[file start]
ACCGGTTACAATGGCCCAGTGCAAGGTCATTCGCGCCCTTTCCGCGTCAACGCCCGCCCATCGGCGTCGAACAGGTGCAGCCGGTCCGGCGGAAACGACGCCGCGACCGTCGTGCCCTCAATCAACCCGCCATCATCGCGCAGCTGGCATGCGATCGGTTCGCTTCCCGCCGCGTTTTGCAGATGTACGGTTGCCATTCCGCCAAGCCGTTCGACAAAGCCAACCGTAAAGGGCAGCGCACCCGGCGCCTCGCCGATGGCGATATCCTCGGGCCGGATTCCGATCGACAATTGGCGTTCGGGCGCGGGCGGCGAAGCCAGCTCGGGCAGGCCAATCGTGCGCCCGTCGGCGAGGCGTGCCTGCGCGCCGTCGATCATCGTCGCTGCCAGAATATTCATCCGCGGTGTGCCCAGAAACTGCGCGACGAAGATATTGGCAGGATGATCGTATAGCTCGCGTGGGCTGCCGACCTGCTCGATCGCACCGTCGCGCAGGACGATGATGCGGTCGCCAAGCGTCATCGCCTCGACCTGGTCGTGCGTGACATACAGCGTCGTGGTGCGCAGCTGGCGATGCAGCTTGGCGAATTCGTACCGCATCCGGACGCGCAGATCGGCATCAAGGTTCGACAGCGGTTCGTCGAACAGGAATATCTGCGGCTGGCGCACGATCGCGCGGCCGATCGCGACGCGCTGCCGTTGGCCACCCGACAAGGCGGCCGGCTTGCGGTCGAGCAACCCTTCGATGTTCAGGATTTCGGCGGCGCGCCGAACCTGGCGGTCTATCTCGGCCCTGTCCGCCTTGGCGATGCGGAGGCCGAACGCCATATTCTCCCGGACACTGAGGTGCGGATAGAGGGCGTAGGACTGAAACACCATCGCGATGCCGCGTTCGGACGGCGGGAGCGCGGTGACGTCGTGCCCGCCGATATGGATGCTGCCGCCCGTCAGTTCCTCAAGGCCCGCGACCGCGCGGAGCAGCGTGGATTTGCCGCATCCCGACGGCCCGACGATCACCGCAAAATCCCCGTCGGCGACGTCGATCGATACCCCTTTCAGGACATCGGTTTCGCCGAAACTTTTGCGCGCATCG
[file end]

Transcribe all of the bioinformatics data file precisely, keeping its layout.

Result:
ACCGGTTACAATGGCCCAGTGCAAGGTCATTCGCGCCCTTTCCGCGTCAACGCCCGCCCATCGGCGTCGAACAGGTGCAGCCGGTCCGGCGGAAACGACGCCGCGACCGTCGTGCCCTCAATCAACCCGCCATCATCGCGCAGCTGGCATGCGATCGGTTCGCTTCCCGCCGCGTTTTGCAGATGTACGGTTGCCATTCCGCCAAGCCGTTCGACAAAGCCAACCGTAAAGGGCAGCGCACCCGGCGCCTCGCCGATGGCGATATCCTCGGGCCGGATTCCGATCGACAATTGGCGTTCGGGCGCGGGCGGCGAAGCCAGCTCGGGCAGGCCAATCGTGCGCCCGTCGGCGAGGCGTGCCTGCGCGCCGTCGATCATCGTCGCTGCCAGAATATTCATCCGCGGTGTGCCCAGAAACTGCGCGACGAAGATATTGGCAGGATGATCGTATAGCTCGCGTGGGCTGCCGACCTGCTCGATCGCACCGTCGCGCAGGACGATGATGCGGTCGCCAAGCGTCATCGCCTCGACCTGGTCGTGCGTGACATACAGCGTCGTGGTGCGCAGCTGGCGATGCAGCTTGGCGAATTCGTACCGCATCCGGACGCGCAGATCGGCATCAAGGTTCGACAGCGGTTCGTCGAACAGGAATATCTGCGGCTGGCGCACGATCGCGCGGCCGATCGCGACGCGCTGCCGTTGGCCACCCGACAAGGCGGCCGGCTTGCGGTCGAGCAACCCTTCGATGTTCAGGATTTCGGCGGCGCGCCGAACCTGGCGGTCTATCTCGGCCCTGTCCGCCTTGGCGATGCGGAGGCCGAACGCCATATTCTCCCGGACACTGAGGTGCGGATAGAGGGCGTAGGACTGAAACACCATCGCGATGCCGCGTTCGGACGGCGGGAGCGCGGTGACGTCGTGCCCGCCGATATGGATGCTGCCGCCCGTCAGTTCCTCAAGGCCCGCGACCGCGCGGAGCAGCGTGGATTTGCCGCATCCCGACGGCCCGACGATCACCGCAAAATCCCCGTCGGCGACGTCGATCGATACCCCTTTCAGGACATCGGTTTCGCCGAAACTTTTGCGCGCATCG